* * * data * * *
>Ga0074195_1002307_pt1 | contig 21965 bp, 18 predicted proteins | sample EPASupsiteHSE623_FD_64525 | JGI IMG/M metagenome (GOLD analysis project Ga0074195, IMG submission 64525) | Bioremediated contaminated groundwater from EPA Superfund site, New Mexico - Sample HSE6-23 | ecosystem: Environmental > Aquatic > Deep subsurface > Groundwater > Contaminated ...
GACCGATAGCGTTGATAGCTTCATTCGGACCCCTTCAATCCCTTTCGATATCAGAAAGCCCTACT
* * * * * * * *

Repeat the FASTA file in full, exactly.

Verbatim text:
>Ga0074195_1002307_pt1 | contig 21965 bp, 18 predicted proteins | sample EPASupsiteHSE623_FD_64525 | JGI IMG/M metagenome (GOLD analysis project Ga0074195, IMG submission 64525) | Bioremediated contaminated groundwater from EPA Superfund site, New Mexico - Sample HSE6-23 | ecosystem: Environmental > Aquatic > Deep subsurface > Groundwater > Contaminated ...
GACCGATAGCGTTGATAGCTTCATTCGGACCCCTTCAATCCCTTTCGATATCAGAAAGCCCTACT